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Forecasting the economy is a thankless job. Because, basically, you’re always wrong.
“It’s a matter of how wrong,” said UMass Boston economist Alan Clayton-Matthews. “These recessions all entail surprises, and this one was no exception.”
Twice a year, Clayton-Matthews gets together with other experts from around the region to say where the economy is headed. Last fall, he was pretty wrong. He thought the Commonwealth economy would be picking back up again by now. And he was not alone.
“As late as December 2008, the consensus among economists was that the economy would be growing a slight bit in the first quarter of 2009,” he said. “That’s how off economists were.”
This spring, standing on a patio deck of the Federal Reserve Bank of Boston, where the New England Economic Partnership was meeting, Clayton-Matthews thinks most of the surprises are behind us and that his latest state forecast is going to be less wrong.
Namely, that the recession will end – that Massachusetts will start seeing positive economic growth – around the end of this year. That may sound good, but Clayton-Matthews says it’s not, really.
“Although the economy may begin to pick back up in terms of product at the end of this year or early next, the pain is going to continue well into next year,” he said.
That’s because unemployment lags behind economic growth. Clayton-Matthews expects the state unemployment rate will peak at 9.5 percent a year and a half from now. But here’s the good news: Once Massachusetts payroll hits bottom, it has a decent chance of coming back reasonably quickly.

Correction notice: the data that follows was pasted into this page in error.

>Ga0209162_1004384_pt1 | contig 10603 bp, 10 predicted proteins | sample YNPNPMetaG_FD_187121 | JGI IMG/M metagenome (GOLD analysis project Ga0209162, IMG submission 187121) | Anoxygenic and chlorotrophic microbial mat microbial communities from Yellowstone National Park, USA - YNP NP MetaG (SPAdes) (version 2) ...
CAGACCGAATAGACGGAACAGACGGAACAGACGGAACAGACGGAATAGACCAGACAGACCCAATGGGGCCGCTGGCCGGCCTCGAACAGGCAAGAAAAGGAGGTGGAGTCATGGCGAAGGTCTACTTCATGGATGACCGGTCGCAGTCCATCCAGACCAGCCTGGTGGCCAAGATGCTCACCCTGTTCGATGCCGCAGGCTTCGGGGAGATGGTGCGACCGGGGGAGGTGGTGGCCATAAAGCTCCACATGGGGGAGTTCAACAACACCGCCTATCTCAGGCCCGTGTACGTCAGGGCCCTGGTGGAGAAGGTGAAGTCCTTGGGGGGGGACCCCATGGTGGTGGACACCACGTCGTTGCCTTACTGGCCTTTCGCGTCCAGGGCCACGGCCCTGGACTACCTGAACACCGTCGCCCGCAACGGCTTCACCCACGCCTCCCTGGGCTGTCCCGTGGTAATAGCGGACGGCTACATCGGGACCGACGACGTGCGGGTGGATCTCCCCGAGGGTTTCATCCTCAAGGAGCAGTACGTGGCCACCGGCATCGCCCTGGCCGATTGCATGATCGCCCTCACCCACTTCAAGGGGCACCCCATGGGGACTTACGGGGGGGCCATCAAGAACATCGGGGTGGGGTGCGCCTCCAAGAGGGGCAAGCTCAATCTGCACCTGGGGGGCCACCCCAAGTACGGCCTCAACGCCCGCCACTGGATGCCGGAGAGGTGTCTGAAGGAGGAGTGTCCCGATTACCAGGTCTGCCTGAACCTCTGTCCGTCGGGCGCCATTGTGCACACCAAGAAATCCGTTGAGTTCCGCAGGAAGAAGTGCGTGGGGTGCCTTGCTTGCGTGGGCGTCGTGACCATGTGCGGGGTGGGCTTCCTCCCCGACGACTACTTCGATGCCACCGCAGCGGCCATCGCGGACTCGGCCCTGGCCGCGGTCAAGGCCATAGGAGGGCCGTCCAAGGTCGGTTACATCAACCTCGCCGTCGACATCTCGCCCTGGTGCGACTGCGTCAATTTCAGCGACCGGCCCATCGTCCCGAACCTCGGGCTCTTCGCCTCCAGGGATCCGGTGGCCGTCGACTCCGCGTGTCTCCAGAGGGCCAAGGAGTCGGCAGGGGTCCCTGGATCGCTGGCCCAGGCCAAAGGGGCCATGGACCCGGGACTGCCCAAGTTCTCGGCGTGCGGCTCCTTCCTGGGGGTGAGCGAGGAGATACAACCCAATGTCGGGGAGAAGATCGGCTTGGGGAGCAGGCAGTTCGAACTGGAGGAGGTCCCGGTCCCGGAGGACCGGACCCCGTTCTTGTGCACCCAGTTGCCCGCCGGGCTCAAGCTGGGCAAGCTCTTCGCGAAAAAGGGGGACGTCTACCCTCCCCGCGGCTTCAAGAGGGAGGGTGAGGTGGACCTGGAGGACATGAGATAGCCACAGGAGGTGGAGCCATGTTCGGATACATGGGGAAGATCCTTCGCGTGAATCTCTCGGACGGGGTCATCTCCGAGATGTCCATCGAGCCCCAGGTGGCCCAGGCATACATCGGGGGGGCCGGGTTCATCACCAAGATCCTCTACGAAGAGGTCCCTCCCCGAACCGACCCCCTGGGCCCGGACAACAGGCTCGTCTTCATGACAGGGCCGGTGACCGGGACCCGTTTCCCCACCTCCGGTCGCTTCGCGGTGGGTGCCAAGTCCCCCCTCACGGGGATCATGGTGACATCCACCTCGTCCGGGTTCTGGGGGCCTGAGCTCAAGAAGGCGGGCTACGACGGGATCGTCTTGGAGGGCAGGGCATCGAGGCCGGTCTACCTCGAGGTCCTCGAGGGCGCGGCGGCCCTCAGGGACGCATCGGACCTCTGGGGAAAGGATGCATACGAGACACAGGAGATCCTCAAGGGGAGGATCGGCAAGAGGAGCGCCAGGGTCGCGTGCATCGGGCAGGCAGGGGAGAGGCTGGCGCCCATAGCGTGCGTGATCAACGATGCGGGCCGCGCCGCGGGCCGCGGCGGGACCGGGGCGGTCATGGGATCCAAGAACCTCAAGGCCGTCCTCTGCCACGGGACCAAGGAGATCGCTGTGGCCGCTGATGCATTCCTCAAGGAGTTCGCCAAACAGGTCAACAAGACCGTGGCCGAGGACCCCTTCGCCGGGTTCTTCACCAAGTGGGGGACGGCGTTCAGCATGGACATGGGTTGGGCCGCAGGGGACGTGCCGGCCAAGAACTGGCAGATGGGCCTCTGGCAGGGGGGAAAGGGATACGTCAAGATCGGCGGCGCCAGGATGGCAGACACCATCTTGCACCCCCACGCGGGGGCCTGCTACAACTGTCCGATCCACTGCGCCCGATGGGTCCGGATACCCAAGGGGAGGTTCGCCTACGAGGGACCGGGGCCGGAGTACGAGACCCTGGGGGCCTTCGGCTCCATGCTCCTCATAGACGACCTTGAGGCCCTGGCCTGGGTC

Clayton-Matthews says this recession is different than the early-90s recession or the tech bubble bursting, where it took forever for the companies to fill jobs again.
“In the last two recessions, Massachusetts was doing much worse than the rest of the country, so people left the state to find jobs elsewhere,” he said. “But this time, we’re doing no worse than the rest of the country and better than some sections, so people are staying and people are available to work when the economy recovers.”
And employers may well hire those people back at a healthy rate, says Mark Zandi, who delivers the U.S. outlook for Moody’s Economy.com. Because he says employers haven’t just been cutting fat with layoffs lately, he says they’ve been cutting bone.
“I think many businesses just panicked,” Zandi said. “They lost access to credit. Their bankers were cutting lines. They saw cash flows draining. They were fearful for their own survival and therefore felt like they had to cut very aggressively.
“And once they feel like the coast is clear, they can get a line of credit and profits are rising not falling, they’ll start hiring back aggressively.”
Another thing that bodes well for a jobs recovery in Massachusetts is that the tech sector, which has been shedding jobs of late, has not been in a bubble like it was in the last recession. So it has a sustainable level to return to.
On the other hand, the housing market, which was in a bubble, still has more correcting to do, says Clayton-Matthews. He doesn’t expect home prices to start rising again until the fall of next year.
So while the bottom is in sight, and that seems like good news, it still means that the state’s economy is the furthest from where its peak was last year.
“It’s as if you’ve been beaten by a crowbar,” Clayton-Matthews said. “And the perpetrator switches to a baseball bat, and you say, ‘Ah, that feels better!’ But conditions are still enormously bad.”
Of course, Clayton-Matthews could be wrong in his forecast. He was late in seeing how bad the economy was going to get and when. Now he’s hoping that, if he’s wrong with anything, it’s that the recovery will come sooner than he’s forecasting.
This program aired on May 22, 2009.
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